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To: The Watcher
Why I am still a Republican

I have never publicly protested anything. I have never run for office. I would not want it, even if it were offered without the race, because I'm not one who really wants to be confrontational.

I offer you a vanity of my own which I published months ago before the victory in New Jersey by a guy with real stuff, Governor Christie, which tells us why we got a Barack Obama and the answer lies as much in your remarks quoted above as in my vanity. You take your frustration out on Republican politicians who did exactly what you wanted them to do. I do not mean to pick on you personally, and I sympathize entirely with your frustration, but I ask you, is not the situation which obtains today the inevitable result of such fastidiousness as you're describe in yourself? I also ask, have you thought this through?

Here's the vanity:

Returning from church, "silent" Calvin Coolidge was asked by the press, "what was the sermon about?" "Sin," he answered, offering no more. "What did the preacher say about sin?" pursued the press. "He was against it."

The burlesque in the 23rd Congressional District in New York State demonstrates beyond peradventure that the elites running the Republican Party are hostile to the interests of the conservative movement. It is also clear that unless the Republican Party can accommodate the Tea Party movement it will fail in the upcoming elections.

Reform now!

Judging from the intermeddling of the Washington elite on behalf of Charlie Crist in Florida together with their indefensible endorsement and financing of Rino, Dede Scozzafava in 23rd District of New York, it is probable that the establishment elites in the National Republican Party are covertly hostile or passively aggressive toward the Tea Party Movement. Possibly, these elites fear the Tea Party movement constitutes a threat to their personal power. Possibly, they fear the movement because it is unaccountable and likely to become a loose cannon. Indeed, is not inconceivable that the apparatchiks of the Republican Party would have secretly preferred a loss to Democrats than a win by the Tea Party Movement.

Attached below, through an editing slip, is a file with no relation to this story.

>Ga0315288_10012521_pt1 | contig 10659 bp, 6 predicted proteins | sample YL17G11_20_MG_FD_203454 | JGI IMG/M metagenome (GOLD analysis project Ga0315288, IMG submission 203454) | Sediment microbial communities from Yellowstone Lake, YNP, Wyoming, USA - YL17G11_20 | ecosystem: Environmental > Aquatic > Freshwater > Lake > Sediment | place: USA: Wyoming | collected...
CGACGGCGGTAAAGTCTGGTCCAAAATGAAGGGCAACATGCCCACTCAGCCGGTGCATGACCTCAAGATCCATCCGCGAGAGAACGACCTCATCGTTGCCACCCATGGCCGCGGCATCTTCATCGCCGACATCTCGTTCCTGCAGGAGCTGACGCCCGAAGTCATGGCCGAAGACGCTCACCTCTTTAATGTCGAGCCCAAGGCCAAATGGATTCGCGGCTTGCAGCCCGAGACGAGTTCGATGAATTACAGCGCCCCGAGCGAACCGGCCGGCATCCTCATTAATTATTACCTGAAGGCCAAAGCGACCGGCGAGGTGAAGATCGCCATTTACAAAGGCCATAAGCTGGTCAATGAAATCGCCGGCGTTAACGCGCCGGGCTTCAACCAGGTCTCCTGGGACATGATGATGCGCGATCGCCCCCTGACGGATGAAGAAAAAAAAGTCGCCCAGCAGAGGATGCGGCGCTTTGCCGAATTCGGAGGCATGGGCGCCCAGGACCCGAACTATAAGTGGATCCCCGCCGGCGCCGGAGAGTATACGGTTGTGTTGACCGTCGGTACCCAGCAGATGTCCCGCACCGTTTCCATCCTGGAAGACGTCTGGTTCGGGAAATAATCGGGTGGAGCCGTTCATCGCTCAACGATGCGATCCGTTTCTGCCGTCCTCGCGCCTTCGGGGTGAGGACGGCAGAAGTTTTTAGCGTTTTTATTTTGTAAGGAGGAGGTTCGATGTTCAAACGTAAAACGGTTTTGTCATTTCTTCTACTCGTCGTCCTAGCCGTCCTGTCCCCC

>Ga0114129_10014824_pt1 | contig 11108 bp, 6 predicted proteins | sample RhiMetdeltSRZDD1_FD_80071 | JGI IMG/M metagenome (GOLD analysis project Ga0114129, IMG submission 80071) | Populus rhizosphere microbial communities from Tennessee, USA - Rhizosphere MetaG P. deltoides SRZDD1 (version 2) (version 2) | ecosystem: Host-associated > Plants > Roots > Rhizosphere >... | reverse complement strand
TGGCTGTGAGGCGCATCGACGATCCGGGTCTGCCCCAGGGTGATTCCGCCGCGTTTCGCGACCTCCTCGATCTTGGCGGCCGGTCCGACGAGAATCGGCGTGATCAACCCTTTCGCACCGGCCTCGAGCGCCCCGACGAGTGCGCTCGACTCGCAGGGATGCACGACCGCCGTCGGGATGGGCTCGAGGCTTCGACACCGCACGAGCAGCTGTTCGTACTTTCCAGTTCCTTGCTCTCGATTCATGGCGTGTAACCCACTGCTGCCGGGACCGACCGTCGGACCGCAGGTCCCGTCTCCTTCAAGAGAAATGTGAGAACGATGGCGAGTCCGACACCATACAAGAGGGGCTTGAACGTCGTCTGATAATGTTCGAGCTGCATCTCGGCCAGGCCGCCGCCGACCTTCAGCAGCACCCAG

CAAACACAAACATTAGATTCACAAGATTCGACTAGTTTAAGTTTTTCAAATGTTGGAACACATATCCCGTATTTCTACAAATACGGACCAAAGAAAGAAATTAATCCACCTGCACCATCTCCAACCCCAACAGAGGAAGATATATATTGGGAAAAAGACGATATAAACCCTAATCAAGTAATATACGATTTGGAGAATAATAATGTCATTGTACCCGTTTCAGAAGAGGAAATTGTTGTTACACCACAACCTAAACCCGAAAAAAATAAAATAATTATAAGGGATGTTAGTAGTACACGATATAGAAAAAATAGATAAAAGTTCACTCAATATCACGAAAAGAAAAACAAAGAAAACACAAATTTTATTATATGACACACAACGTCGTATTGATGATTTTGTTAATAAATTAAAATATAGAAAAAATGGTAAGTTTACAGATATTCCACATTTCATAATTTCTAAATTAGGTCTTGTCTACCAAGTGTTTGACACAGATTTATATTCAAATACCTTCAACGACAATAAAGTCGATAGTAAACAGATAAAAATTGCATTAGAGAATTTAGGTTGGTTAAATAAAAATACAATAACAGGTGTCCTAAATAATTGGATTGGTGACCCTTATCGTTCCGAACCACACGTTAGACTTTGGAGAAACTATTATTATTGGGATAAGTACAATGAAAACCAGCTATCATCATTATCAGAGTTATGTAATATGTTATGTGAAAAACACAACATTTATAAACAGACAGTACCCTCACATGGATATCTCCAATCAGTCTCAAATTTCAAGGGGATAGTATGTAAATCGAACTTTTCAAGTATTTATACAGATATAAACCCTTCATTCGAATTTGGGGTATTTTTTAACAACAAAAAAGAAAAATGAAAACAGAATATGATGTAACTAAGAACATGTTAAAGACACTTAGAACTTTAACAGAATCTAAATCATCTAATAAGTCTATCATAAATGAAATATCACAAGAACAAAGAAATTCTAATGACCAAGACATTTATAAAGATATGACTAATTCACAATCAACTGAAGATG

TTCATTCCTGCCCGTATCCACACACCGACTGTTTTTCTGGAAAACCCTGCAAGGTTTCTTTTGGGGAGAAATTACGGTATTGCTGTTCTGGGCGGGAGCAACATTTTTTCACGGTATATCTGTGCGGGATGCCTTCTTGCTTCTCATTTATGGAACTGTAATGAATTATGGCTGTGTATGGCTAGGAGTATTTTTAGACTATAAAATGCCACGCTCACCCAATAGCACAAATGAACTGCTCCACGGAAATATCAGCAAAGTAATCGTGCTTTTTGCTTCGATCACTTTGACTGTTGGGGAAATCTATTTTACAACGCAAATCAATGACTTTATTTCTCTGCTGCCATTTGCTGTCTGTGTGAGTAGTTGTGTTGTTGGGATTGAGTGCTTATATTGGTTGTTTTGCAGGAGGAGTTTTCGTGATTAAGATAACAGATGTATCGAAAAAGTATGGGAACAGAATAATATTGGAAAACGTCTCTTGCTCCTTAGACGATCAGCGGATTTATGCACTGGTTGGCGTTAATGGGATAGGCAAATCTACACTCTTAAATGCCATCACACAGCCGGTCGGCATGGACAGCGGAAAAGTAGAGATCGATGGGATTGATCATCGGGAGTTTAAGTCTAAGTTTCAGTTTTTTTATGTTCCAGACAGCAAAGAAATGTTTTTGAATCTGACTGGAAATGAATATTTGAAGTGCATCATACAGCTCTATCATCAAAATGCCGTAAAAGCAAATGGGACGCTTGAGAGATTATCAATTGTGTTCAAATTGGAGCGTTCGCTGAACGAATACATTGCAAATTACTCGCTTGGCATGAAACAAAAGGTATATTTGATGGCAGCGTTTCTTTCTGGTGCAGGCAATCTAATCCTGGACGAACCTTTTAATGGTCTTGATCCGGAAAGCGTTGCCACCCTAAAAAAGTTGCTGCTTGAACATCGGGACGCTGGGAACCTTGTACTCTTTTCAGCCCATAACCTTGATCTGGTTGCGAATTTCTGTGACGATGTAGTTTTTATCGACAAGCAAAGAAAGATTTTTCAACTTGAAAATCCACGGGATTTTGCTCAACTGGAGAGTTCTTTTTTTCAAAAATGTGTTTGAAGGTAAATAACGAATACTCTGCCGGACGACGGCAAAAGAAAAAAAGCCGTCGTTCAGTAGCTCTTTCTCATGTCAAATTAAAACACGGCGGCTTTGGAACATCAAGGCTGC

But let us not assay virtue exclusively on one side and only evil on the other.

At this point the Tea Party movement is a protest movement and not a reform movement. It is clear about what it is against. It is against taxing and spending, taxing and borrowing, borrowing and spending. It is also clear that it wants to throw out representatives of either party who trespass on these three taboos. But what does the movement stand for ?

The Tea Party Movement has no plank on whether to cut Social Security as a means to balance the budget because it has no platform and the movement has no platform because it is not a party. Would The Movement raise taxes to maintain Social Security at current levels and standards? Would it tax to maintain our national defense capabilities at their current levels? Would it tax to pay down the debt? We do not know and, revealingly, we do not even know whom to ask.

Clearly, The Movement as a general principle would prefer to reduce spending rather than raise taxes. Would the movement choose to reduce spending on Social Security rather than raise taxes? Would it cut Medicare to reduce taxes? To balance the budget?